Another busy week as we rush headlong into the ending of the regular broadcast seasons. The American Gods give us some Mad Sweeney backstory. We get a calm evening at Winterfell on Game of Thrones. In the Decidedly Comprehensive corner, Supergirl reads Dostoevsky’s first great novel, Arrow focuses on Diggle, the Legends send unsolicited emojis, the Flash brings back their winter villains, and Doom Patrol lets Cyborg perform an upgrade. In Riverdale, the Easter themed little sister is still missing, and on Cloak and Dagger, Tyrone rolls up a new character sheet. Orville has to deal with the fallout from last week’s temporal shenanigans. For fans of slightly less genre specific shows, She-Ra and the Princesses of Power is scheduled to make a return, and Cobra Kai kicks off season 2 this week, also!
This week, we return with a new post title with 20% more DC and 100% more dragons! I didn’t even know Doom Patrol had started, and we are already 10 episodes in, but they will also appear here along side the warring armies of Westeros. Out homegrown deities explore what happened to one of the more popular in the pantheon, the hammer wielding Donar. Except for Supergirl, the other Disguised Champions are back on patrol alongside their doomed streaming exclusive friends. Arrow’s Laurel redemptive arc hits a rocky patch, Mona reads some classic literature, and Flash gives us answers on Nora’s motivations. The junkies in Riverdale find themselves deeper into the clutches of a cult. Marvel gives us Cloak fighting his past while Dagger fights a sex trafficking ring. The Orvile’s description seems like we get our classic time loop episode. My most biggest anticipation this week however is watching Star Trek: Discovery boldly goes into its season finale.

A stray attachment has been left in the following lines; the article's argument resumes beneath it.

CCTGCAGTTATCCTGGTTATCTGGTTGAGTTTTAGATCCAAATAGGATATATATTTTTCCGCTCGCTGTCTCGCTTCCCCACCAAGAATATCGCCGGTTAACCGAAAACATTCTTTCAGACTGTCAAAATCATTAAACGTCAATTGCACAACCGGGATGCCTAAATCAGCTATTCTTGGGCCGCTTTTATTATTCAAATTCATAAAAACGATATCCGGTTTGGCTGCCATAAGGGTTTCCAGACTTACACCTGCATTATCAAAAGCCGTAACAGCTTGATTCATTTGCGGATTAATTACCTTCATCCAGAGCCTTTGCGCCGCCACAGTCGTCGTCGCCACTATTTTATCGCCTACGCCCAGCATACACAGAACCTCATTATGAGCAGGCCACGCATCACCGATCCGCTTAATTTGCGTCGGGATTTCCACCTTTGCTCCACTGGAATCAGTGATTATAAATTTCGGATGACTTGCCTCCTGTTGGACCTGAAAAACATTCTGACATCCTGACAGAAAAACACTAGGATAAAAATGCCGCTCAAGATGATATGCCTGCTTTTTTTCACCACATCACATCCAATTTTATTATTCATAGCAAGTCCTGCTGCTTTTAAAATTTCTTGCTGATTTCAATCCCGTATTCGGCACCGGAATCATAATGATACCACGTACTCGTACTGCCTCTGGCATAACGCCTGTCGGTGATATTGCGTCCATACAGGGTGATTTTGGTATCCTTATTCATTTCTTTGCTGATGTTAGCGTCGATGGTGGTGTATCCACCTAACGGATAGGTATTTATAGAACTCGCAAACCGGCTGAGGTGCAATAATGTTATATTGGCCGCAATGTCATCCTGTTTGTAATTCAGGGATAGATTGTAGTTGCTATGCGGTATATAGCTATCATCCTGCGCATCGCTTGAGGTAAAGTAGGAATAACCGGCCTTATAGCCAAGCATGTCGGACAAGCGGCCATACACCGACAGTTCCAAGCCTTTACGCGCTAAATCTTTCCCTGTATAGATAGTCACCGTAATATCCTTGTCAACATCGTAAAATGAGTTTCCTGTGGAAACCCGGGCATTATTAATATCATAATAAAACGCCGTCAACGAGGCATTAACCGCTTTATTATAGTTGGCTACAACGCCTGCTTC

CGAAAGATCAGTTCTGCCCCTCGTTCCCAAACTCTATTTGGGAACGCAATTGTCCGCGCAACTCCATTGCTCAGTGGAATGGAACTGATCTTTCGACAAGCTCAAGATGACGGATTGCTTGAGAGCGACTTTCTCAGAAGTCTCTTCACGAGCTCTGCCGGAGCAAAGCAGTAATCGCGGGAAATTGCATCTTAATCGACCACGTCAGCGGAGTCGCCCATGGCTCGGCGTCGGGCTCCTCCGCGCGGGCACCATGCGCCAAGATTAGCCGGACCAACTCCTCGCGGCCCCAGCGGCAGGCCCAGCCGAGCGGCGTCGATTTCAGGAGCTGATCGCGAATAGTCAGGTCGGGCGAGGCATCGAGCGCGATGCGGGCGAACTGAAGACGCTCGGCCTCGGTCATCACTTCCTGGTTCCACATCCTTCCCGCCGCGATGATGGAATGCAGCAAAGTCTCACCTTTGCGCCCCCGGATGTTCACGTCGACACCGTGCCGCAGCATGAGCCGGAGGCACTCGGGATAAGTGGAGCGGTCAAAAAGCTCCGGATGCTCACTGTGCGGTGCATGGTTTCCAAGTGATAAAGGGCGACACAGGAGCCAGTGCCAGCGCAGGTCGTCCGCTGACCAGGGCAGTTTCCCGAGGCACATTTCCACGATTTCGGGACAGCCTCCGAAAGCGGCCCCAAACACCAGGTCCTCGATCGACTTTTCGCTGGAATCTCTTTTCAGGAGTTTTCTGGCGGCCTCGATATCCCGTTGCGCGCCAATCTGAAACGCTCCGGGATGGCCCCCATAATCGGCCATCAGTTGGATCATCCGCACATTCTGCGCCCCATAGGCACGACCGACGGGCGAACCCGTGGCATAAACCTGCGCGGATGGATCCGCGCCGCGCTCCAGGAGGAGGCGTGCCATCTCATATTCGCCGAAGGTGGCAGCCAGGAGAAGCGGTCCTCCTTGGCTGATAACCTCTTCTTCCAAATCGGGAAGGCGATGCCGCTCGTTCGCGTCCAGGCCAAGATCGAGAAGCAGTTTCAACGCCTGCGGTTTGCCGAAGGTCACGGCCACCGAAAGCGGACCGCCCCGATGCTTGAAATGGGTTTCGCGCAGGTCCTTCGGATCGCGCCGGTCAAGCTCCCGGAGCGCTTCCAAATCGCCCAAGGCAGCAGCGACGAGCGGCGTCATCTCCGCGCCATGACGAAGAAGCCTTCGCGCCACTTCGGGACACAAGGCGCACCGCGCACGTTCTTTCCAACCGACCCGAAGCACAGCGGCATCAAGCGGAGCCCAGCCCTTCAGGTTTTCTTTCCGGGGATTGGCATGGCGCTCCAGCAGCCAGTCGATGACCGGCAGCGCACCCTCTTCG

Seth MacFarlane made it big with Family Guy, a not-so-family-friendly animated comedy show, but he also worked to bring Cosmos’ revival to air and is a big fan of Star Trek. While I can’t back up this claim, it seems as though he asked to make a new Star Trek show (before Discovery took off) and was rebuked for being the crude comedy guy. His show had a lot of what we love about Star Trek, but he couldn’t sell it without cashing in on his crude comedy background, and as a result, we have The Orville, a clear rip off on Star Trek, but with what my wife describes as Frat Boy comedy overlaying everything.
Despite this, the show tackles serious social issues, such as the expectations of gender, social media and trial by public opinion, and porn addiction. In the same way classic Star Trek uses strange new worlds to sign a spotlight on our own world’s problems, The Orville does the same thing within a coating of low brow comedy.
…until now. In Identity, The Orville drops the jokes and just tells a space-based sci-fi story. I truly think they just want their off-beat comedy to be More…